They amygdala is a part of the brain responsible for initiating love, sexual behavior, anger, aggression, and fear (“fight/flight/freeze”). In fear responses, the amygdala mobilizes the body to respond to a potential threat (e.g., increases heart rate, respiration, and muscle tension), creating urges to avoid or escape the feared object or event. The purpose of this response is to keep us safe, though it can occur at inappropriate times (i.e., “false alarm”). Sometimes responses are preprogrammed and automatic (e.g., responses to predatory animals and angry facial expressions), and sometimes they are learned (e.g., acquired fears of non-harmful objects).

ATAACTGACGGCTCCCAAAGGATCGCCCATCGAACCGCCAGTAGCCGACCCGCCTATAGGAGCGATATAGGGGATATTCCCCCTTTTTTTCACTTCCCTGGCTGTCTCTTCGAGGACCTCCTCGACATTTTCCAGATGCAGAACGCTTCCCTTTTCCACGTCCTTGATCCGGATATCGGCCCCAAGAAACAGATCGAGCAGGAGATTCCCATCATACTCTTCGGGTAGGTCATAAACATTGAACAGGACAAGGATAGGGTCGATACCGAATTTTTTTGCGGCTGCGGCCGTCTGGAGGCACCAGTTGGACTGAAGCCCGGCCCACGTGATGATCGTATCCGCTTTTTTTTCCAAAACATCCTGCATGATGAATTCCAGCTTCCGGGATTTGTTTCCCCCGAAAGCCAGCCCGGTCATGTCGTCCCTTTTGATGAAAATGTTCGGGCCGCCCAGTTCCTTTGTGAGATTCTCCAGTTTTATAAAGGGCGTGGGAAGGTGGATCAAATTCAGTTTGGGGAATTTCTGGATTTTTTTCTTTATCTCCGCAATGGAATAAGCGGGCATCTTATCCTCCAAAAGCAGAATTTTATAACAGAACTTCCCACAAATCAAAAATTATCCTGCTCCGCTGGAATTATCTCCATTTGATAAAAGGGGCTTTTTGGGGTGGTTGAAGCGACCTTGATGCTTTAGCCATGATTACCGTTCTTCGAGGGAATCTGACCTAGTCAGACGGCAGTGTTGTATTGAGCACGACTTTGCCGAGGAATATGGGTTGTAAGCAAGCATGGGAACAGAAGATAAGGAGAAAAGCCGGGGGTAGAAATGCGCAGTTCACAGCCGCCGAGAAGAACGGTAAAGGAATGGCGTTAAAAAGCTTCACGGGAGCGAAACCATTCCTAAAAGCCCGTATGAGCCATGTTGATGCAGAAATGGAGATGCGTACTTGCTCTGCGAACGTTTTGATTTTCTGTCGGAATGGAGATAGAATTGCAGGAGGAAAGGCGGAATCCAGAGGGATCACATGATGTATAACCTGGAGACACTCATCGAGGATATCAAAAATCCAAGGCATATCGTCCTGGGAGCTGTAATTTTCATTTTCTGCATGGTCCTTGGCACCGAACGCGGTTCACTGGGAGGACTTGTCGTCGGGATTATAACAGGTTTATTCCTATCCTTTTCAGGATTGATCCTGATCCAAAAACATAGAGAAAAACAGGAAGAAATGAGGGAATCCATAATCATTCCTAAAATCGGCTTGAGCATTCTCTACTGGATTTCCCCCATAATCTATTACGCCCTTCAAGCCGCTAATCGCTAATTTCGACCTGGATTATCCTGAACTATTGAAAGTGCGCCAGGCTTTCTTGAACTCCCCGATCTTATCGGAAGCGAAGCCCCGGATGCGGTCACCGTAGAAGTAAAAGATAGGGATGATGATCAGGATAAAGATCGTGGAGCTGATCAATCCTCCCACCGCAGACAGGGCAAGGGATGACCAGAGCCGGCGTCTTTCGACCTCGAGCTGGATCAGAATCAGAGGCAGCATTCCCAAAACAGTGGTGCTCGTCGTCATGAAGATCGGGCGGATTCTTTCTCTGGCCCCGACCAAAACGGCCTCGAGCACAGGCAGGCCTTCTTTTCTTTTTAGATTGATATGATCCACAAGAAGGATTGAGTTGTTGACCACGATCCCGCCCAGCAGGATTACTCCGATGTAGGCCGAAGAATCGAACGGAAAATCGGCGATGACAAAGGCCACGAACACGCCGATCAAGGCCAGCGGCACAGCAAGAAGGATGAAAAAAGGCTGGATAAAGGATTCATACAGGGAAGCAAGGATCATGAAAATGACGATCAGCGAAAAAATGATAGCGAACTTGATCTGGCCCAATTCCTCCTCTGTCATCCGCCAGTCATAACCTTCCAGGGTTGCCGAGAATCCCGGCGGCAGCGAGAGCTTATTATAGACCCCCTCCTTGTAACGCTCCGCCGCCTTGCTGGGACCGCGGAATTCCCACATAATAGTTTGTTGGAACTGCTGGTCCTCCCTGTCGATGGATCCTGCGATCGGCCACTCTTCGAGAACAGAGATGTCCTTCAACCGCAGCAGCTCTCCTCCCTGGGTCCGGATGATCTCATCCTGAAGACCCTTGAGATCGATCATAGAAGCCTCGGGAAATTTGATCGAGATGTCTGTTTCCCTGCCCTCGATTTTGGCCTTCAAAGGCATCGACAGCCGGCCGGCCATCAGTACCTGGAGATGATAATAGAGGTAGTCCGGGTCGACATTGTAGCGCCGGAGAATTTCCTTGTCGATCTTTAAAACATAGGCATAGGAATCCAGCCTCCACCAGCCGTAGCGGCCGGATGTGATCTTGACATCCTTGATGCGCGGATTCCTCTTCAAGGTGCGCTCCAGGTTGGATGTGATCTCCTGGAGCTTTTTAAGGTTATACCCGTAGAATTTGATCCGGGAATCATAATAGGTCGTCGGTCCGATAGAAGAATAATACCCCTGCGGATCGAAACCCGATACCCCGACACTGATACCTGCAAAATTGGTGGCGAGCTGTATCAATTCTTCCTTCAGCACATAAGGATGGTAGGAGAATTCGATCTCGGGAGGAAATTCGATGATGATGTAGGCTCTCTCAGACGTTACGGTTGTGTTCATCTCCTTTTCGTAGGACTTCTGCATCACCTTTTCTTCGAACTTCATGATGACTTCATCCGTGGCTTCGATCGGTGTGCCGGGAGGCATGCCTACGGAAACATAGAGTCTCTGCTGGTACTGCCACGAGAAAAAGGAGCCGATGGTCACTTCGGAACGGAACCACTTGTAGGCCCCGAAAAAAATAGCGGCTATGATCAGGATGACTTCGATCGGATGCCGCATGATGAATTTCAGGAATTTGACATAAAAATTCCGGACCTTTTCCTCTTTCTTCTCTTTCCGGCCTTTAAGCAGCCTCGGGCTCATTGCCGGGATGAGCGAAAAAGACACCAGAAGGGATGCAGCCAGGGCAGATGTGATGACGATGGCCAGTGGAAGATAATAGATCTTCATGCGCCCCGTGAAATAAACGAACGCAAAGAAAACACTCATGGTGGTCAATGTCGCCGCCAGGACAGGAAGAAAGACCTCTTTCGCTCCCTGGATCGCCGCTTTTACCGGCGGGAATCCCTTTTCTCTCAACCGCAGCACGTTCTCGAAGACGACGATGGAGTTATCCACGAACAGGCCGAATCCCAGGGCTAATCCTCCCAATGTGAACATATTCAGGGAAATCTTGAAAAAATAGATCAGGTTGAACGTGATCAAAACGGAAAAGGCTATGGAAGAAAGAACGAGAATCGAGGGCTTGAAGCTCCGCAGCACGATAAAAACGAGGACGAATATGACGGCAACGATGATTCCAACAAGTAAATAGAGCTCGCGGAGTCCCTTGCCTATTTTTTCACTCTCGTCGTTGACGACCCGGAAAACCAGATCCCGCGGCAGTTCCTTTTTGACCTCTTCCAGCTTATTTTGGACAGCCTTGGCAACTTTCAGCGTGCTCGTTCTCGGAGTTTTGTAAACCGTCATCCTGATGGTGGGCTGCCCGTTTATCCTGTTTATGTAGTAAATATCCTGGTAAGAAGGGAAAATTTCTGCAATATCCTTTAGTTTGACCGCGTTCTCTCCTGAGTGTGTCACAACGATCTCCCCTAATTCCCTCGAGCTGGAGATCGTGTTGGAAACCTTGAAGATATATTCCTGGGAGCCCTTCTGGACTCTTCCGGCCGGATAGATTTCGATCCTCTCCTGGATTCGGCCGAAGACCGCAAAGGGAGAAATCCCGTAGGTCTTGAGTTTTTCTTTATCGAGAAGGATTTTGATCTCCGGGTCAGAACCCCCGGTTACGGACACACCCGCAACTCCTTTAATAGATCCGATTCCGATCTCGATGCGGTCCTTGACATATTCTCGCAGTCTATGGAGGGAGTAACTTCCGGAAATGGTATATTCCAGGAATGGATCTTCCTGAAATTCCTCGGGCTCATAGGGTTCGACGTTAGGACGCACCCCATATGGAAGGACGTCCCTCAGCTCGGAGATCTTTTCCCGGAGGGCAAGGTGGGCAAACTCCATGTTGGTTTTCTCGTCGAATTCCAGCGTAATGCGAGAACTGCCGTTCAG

The amygdala attaches emotional valence to internal and external stimuli and learns based on associations. Whatever comes before a negative event becomes a potential trigger for future anxiety. Automatic and learned feared responses can usually be treated via exposure therapy, which includes approaching feared objects or internal stimuli (i.e., thoughts and feelings) in progressively more challenging situations.
-Noah Lankford, Psy.D.